25: Subscription shoes are (almost) a thing now: when this post goes live in twelve months’ time, they should have launched.


26: The jabot is back in fashion. Apparently.


27: Since Pret launched takeaway coffees by subscription, their shops have been rammed and I’ve had to join a long queue to buy my lunch. The staff in my local shop have been not-so-quietly grumbling about the amount of money the store is losing as a result. It’s hard to know whether a reverse ferret might be coming, or whether this is a “first month” effect (given that the first month is free).


28: “Of systemic action adopted in England for the pre- vention of the importation of infectious diseases, the system of quarantine (in the commonly received sense of that term) performs an extremely small part.” Only written 143 years ago.


29: American presidential debates rarely change election outcomes.


30: FTP is dying.

This 2,500th post was filed under: Posts delayed by 12 months, Things I've learned, .

What I’ve been reading this month

I’ve six books to tell you about this month: three excellent ones, and three weaker ones.


Failures of State by Jonathan Calvert and George Arbuthnott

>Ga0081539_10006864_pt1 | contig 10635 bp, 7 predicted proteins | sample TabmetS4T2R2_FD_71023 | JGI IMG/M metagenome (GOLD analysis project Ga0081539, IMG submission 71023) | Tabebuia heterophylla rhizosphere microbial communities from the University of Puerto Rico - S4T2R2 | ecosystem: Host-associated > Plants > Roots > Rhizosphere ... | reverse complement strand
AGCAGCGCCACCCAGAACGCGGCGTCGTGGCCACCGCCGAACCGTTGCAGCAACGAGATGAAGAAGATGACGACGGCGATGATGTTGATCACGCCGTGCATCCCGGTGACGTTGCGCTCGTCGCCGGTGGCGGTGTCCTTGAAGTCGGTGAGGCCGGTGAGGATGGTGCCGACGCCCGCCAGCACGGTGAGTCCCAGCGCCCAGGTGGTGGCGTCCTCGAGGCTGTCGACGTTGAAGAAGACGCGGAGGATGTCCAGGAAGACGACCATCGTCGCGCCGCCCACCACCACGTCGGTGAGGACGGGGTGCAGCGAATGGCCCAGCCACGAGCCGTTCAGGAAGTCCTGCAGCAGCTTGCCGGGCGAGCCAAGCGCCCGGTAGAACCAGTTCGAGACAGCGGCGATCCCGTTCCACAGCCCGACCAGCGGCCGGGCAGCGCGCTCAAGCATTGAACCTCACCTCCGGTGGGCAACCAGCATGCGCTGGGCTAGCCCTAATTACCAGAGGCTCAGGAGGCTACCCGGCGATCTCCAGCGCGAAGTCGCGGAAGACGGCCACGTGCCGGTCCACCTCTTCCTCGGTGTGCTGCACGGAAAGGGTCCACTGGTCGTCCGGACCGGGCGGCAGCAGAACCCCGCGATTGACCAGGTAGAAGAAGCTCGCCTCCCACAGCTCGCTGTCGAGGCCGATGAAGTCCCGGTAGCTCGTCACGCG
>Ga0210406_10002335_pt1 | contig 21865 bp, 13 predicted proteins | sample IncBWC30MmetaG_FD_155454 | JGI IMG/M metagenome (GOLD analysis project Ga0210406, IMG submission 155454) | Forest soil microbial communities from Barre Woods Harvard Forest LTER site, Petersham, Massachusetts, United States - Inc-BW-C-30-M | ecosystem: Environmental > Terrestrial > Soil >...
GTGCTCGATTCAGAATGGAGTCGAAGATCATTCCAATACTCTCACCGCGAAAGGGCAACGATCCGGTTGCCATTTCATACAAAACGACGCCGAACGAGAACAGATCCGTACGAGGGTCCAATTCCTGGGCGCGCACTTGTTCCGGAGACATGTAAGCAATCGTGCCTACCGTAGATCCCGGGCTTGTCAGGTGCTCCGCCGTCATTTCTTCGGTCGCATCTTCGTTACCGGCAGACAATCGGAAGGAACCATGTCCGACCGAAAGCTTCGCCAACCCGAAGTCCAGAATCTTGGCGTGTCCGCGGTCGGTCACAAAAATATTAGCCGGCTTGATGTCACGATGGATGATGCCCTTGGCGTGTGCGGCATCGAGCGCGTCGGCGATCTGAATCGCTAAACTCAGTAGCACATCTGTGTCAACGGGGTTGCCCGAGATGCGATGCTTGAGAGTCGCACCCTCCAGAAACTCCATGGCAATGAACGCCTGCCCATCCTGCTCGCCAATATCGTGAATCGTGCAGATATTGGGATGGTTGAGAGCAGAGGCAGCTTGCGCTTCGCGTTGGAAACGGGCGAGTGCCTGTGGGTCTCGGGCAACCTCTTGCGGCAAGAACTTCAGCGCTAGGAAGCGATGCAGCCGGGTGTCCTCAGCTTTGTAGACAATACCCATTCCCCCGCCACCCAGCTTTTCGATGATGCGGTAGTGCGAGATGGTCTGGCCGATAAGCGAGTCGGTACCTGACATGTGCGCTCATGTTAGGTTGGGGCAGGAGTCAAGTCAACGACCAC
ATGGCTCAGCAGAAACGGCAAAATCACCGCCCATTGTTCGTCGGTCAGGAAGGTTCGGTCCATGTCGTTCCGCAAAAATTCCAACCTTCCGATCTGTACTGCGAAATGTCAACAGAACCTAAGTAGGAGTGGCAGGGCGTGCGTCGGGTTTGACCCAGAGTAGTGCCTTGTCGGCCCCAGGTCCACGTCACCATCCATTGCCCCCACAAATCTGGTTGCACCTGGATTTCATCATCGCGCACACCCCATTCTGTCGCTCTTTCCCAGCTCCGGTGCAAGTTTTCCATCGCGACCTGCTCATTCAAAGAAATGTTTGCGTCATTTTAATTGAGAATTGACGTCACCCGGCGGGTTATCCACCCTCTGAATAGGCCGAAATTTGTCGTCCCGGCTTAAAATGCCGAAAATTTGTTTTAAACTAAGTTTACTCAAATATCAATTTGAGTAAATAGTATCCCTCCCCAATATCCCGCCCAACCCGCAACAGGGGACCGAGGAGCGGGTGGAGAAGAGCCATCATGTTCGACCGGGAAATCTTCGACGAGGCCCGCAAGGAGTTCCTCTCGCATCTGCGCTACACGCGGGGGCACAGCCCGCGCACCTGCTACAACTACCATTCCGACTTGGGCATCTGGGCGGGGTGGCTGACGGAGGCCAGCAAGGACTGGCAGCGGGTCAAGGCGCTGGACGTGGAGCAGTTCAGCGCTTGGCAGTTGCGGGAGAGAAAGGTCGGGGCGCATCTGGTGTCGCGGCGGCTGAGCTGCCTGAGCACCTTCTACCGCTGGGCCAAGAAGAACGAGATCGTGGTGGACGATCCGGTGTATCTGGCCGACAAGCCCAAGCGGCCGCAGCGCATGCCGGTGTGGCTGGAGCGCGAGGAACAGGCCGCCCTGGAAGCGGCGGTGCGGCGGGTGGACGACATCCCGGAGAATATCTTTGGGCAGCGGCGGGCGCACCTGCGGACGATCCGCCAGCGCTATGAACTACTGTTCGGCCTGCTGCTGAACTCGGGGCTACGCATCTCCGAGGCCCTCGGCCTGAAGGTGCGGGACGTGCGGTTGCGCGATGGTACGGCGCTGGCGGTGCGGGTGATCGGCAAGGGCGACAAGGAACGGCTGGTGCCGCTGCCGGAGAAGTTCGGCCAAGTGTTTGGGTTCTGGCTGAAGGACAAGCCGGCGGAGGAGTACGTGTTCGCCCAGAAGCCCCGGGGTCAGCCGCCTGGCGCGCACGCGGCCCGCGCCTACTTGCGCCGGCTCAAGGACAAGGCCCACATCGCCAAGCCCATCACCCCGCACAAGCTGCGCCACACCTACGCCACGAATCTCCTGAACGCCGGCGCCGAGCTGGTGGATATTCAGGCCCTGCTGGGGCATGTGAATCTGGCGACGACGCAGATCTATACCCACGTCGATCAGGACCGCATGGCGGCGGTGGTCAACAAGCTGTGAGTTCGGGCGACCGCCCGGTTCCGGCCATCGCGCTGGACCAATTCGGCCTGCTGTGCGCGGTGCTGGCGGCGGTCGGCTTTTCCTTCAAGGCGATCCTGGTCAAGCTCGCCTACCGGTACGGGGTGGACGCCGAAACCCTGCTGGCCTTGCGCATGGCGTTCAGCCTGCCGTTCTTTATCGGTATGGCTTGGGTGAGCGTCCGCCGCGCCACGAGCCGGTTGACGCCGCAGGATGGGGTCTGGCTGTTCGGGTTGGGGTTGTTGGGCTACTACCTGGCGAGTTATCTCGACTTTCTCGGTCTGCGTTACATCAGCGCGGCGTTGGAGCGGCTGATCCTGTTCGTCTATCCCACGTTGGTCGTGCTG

As COVID-19 has consumed almost all of my working life for the past nineteen months, I’ve been somewhat loath to read even more about it in my spare time. Yet, I found this recently published book by two investigative journalists from The Sunday Times extraordinary, gripping and devastating—and the experience of reading it, mildly reassuring.

The book starts with fifty pages on the history of coronavirus outbreaks around the world, and the likely sources of COVID-19. It then launches into 350 pages covering the response of (mostly) the UK Government to the pandemic up to the end of 2020. People often characterise NewsUK journalists as being supportive of Conservative governments, yet this book, which sticks to a mostly straightforward timeline of events, could not be more damaging to the Government’s claim to have handled the pandemic well.